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"It's all about the light..." I say it all the time. It's my tag line and if you've taken any type of class with me, you probably have a smile on your face. This being said, "It's all about the light." I can't emphasize this enough when it comes to landscape photography. The quality of light, the time of day, the direction from where it comes, the contrast, and the drama all factor in to determine the impact of the image. On one hand, there really is no such thing as non-photographable light, depending on the subject you wish to capture. On the other, the more dramatic it is when you photograph the grand landscape, the bigger your smile. Have I been out on days where I haven't even lifted the camera to my eye? Of course, but that's what makes hunting for and capturing the perfect light most special.
Think of every landscape situation you encounter as a portrait subject in front of your lens and you want to make that person look as good as possible. Think of how the light falls on every feature of the "face." Is it flattering, does it emphasize the best parts, is it shot from the best angle? Look at the light, study it and determine if all comes together. For the same reason a person wouldn't want a formal portrait created at 12 noon in the bright sun, think about how the landscape would feel if you did the same. The light is harsh, the shadows fall in awkward places, the contrast is high, and the overall look is simply not flattering.
If landscape photography is all about the light, what kind of light provides the best opportunity? Actually, there are many variables that affect a definitive answer. If the goal is to emphasize texture, shadows, highlights, shapes and form, then you want crisp sidelight at sunrise or sunset. If soft details are the focus of the shoot, then bright overcast conditions are desirable. If you crave impact, clearing or impending storms are prime. If the conditions you desire don't come together, this is when you need to punt and photograph subjects that work, given the hand you're dealt. Knowing an area well and visiting it often offers you the knowledge of where to go, given the conditions. One can never go to the same location too many times.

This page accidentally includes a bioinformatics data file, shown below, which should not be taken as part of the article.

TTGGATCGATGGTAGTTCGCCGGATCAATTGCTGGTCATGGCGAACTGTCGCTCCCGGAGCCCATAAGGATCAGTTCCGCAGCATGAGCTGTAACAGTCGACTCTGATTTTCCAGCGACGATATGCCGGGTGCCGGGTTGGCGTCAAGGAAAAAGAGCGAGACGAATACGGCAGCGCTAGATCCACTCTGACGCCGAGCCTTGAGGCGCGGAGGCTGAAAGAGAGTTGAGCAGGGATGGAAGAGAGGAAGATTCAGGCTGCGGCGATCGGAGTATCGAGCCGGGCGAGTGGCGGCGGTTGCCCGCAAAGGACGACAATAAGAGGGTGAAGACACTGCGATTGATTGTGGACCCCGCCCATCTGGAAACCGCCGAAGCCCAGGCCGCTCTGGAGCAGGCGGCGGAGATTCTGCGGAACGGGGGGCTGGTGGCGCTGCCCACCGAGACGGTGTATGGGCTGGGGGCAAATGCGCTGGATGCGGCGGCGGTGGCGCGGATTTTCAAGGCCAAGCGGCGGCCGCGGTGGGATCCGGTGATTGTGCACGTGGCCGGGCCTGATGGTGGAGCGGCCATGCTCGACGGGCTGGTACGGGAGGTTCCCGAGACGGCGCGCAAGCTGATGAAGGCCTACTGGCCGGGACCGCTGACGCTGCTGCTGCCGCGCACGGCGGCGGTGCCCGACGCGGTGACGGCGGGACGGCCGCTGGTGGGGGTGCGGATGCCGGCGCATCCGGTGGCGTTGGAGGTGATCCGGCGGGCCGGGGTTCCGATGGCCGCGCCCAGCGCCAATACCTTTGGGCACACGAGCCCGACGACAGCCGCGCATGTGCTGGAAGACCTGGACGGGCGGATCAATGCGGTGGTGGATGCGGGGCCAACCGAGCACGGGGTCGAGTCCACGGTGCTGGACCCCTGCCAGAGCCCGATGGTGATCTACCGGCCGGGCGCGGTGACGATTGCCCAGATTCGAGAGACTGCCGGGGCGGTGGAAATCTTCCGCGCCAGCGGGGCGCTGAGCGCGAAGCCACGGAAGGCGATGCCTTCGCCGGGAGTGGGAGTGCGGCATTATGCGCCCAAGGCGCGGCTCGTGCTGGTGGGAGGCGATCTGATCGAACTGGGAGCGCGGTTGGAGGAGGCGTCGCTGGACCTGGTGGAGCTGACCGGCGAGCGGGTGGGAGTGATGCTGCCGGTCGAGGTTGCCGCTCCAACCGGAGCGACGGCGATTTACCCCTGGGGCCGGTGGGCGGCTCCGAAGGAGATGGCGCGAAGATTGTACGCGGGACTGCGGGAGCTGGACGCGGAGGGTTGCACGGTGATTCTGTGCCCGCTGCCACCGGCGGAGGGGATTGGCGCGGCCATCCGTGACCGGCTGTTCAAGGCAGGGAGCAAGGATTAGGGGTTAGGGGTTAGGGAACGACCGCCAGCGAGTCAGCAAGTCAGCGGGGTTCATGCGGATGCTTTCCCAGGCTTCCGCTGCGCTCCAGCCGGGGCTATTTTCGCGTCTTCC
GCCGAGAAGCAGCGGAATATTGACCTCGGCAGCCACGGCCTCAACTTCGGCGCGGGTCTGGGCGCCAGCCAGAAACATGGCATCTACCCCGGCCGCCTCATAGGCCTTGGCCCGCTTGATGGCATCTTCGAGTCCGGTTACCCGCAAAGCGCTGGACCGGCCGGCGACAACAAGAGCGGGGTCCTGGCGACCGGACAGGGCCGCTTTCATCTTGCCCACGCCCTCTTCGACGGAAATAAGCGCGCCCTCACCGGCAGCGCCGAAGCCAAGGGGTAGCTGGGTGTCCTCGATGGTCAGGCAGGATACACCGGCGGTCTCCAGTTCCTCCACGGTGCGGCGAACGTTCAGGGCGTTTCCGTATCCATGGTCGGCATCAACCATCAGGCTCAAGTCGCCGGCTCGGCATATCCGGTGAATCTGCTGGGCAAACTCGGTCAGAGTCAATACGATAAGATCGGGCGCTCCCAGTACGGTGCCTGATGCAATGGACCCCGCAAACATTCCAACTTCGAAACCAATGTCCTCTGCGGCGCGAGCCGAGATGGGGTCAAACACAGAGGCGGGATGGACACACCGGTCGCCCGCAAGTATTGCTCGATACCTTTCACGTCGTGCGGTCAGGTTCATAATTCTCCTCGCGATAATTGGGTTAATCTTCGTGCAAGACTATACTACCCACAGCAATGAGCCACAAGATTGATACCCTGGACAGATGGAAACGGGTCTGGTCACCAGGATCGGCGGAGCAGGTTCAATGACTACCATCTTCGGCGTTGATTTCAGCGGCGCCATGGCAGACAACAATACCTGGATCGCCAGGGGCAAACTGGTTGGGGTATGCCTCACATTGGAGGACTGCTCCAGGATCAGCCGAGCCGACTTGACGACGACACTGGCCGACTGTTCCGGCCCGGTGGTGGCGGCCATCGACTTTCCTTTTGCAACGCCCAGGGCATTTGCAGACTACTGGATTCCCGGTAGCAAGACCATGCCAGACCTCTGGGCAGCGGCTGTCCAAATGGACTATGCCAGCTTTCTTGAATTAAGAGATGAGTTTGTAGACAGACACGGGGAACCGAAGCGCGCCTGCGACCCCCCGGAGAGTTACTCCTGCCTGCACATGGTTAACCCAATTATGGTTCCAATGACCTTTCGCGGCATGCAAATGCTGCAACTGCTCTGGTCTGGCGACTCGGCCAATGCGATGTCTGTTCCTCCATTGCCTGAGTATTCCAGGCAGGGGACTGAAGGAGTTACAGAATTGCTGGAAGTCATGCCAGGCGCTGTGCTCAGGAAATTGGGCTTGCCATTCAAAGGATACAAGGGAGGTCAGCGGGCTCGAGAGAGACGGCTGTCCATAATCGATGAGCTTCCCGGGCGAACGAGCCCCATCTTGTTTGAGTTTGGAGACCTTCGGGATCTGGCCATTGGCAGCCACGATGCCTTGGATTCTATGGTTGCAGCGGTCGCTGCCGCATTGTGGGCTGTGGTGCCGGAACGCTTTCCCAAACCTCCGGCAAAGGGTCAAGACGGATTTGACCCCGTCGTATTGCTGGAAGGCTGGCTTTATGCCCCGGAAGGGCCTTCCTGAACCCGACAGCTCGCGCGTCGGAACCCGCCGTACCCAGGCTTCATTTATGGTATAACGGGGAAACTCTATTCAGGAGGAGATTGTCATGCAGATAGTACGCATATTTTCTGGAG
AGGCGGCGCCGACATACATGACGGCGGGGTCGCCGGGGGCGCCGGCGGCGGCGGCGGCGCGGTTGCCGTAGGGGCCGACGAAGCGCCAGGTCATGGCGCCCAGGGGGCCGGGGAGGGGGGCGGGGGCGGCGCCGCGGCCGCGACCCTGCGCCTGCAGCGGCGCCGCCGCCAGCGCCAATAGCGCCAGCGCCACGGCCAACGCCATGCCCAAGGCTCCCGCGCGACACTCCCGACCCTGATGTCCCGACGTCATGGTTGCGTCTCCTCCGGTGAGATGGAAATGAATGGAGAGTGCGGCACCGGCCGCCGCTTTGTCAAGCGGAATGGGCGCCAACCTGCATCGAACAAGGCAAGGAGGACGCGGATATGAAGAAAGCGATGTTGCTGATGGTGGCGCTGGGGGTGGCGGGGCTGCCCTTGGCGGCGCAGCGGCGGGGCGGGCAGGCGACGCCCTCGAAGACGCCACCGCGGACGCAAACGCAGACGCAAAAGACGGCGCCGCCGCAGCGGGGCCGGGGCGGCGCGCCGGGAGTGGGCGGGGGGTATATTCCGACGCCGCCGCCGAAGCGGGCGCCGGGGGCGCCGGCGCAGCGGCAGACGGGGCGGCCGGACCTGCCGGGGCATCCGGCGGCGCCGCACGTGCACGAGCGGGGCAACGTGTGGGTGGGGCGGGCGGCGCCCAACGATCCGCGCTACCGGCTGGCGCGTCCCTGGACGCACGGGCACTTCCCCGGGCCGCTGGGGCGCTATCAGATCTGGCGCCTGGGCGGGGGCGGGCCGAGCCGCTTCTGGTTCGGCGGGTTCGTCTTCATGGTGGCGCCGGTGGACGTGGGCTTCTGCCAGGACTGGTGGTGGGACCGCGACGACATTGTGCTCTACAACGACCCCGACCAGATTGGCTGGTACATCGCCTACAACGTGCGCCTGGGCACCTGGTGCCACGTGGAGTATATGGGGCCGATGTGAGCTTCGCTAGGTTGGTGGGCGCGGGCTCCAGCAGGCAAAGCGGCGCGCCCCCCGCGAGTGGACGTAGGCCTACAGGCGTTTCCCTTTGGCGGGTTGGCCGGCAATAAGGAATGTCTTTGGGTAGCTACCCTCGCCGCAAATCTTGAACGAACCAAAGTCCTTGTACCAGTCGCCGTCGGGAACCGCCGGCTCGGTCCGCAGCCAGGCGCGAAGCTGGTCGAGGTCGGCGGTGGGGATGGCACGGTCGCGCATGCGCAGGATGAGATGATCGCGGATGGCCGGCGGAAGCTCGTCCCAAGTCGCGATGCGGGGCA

In the images that accompany this article, each was made under different conditions that offered desirable light for each subject. I'm not a proponent of shooting front-lit landscapes, except when it's really close to sunrise or sunset. Add in storm clouds on the opposite horizon and a big smile lights up my face. This is what occurred in the first image of the Alter of the Sacrifice in Zion National Park. In image number two, the strong sidelight at sunset was the key. It created the brightly lit right side of the dune and the strong shadow on the left. Without the bright sun, the shadow wouldn't be dark and the image would lose its punch. In the intimate landscape of photo number three, I zoomed into a portion of the grand scenic. Another tag line of mine is, "Exhaust all possibilities." I made sure I captured every photo op in front of me.